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Harah!: Israeli Company Hired by State Government to Spy on Pennsylvanians

It is not clear, however, that there will be any information provided about who was spied on over the time the company has been active. Members of both political parties in the state legislature are calling for a General Assembly hearing into ITRR’s activities, but such calls in this closely divided body generally come to little or nothing. Meanwhile, Rendell, a lame duck governor headed for the exit, is unlikely to do anything about the issue beyond saying he’s embarrassed by it. He has said he has no intention of firing Powers.

I know how damaging this kind of spying by state and local governments can be. Back in the mid-1970s, when I and some journalist colleagues owned and ran a small weekly alternative newspaper in Los Angeles, the LA Vanguard, we were among the targets of a massive illegal spying campaign by the paranoid Los Angeles Police Department’s “red squad,” the Public Disorder Intelligence Division. Our staff was actually penetrated by a young red squad officer, who pretended to be a student wannabe journalist in order to try to learn our sources for reports on the LAPD. But we were only one of about 200 groups, ranging from a local anti-nuclear group to the Peace & Freedom Party, a well-known third party in California electoral politics, to the National Organization for Woman and even the office of then City Councilman Zev Yaroslavsky.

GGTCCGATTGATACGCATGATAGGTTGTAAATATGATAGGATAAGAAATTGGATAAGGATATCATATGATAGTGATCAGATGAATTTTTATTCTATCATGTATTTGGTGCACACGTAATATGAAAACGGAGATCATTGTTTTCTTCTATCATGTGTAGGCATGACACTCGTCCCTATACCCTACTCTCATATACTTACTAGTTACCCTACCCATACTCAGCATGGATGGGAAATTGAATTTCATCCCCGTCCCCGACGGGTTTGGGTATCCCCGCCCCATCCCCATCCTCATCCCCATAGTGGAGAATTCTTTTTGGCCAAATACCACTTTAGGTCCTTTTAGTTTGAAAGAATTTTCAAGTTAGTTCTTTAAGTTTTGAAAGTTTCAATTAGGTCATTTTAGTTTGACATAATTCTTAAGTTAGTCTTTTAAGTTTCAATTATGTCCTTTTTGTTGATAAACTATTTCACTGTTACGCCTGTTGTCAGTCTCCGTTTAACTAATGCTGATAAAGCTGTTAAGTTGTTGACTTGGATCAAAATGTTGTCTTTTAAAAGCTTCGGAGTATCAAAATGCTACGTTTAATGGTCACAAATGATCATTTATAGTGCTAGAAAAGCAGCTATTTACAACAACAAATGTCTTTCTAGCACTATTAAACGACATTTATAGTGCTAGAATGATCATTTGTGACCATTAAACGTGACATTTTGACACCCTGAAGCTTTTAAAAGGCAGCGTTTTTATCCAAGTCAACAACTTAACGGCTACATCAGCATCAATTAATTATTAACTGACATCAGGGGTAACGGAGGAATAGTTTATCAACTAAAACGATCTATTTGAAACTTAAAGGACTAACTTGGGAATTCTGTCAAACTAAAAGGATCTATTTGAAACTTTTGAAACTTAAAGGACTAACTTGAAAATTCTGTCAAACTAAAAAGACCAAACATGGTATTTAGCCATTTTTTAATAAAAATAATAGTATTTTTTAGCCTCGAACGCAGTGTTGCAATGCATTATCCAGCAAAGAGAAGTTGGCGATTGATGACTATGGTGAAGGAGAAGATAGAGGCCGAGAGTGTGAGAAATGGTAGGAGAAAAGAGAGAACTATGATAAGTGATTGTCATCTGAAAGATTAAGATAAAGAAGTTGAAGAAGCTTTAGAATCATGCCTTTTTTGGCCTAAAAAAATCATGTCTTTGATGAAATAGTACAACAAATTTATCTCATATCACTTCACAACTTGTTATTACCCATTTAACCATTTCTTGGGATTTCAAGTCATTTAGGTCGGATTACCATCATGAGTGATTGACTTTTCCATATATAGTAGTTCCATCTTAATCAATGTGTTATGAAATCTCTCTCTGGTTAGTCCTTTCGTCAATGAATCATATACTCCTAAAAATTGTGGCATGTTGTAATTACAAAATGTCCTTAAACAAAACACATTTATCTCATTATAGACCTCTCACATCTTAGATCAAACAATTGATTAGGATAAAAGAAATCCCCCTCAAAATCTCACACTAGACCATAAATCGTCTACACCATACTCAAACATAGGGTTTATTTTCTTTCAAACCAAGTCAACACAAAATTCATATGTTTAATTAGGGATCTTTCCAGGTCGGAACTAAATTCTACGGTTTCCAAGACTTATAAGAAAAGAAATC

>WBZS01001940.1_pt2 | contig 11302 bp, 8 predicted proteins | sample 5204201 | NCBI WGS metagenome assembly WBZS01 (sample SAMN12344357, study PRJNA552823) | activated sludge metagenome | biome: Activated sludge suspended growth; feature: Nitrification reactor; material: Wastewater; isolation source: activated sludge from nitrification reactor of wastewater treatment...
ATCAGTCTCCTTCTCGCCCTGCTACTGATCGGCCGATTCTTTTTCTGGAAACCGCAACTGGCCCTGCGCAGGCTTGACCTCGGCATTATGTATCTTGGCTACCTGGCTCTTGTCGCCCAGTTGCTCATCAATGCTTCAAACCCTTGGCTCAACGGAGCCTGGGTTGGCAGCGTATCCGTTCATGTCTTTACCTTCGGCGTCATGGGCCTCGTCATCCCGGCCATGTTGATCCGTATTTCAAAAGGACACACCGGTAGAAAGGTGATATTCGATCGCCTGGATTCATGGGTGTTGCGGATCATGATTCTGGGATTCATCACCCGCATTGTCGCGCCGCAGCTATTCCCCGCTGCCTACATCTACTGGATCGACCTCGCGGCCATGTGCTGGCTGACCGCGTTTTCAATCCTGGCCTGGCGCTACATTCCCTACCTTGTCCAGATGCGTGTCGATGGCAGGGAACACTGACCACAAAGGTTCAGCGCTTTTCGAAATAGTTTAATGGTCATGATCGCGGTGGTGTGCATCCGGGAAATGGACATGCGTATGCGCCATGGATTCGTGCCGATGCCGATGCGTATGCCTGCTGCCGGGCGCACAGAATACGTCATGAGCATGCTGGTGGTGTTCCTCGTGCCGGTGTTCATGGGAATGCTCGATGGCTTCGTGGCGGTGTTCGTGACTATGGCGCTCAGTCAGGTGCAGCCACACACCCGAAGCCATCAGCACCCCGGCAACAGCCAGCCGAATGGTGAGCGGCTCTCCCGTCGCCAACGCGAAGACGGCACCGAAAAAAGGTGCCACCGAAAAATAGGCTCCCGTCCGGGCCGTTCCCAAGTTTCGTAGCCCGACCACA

The reason we all learned about what the LAPD red squad was doing was that one spy was outed, a class-action suit was filed by the ACLU of Southern California, there was discovery ordered by the court, and eventually the city of Los Angeles settled with the victims of the campaign, to the tune of $1.8 million.

The Pennsylvania ACLU may eventually sue Pennsylvania over this latest domestic spying outrage, but the times have changed, and it is hard to be confident that the courts, no great friend of civil liberties at the state level, and packed with Reagan and Bush 1 and 2 appointees at the federal level, will mandate disclosure of the names of groups spied on, much less of the records that were compiled. Furthermore, because the state did this spying through an outside contractor, which is headquartered in Israel, government and police agencies could claim that the records are for the most part out of their hands and beyond the courts’ jurisdiction.

At least one man, Gene Stilp, owner of the giant inflatable pig, already has plans to sue the government in federal court. "When people's civil rights are trampled it's a federal issue," says Stilp, himself a licensed attorney. Stilp says he isn’t satisfied with Rendell’s statement that he is “embarrassed” by the disclosure of ITRR’s contract. “Being embarrassed doesn’t cut it,” says Stilp, who is calling for an investigation into ITRR’s spying activities by the attorney general or the federal government, and full disclosure of which groups and individuals were spied upon.



story | by Dr. Radut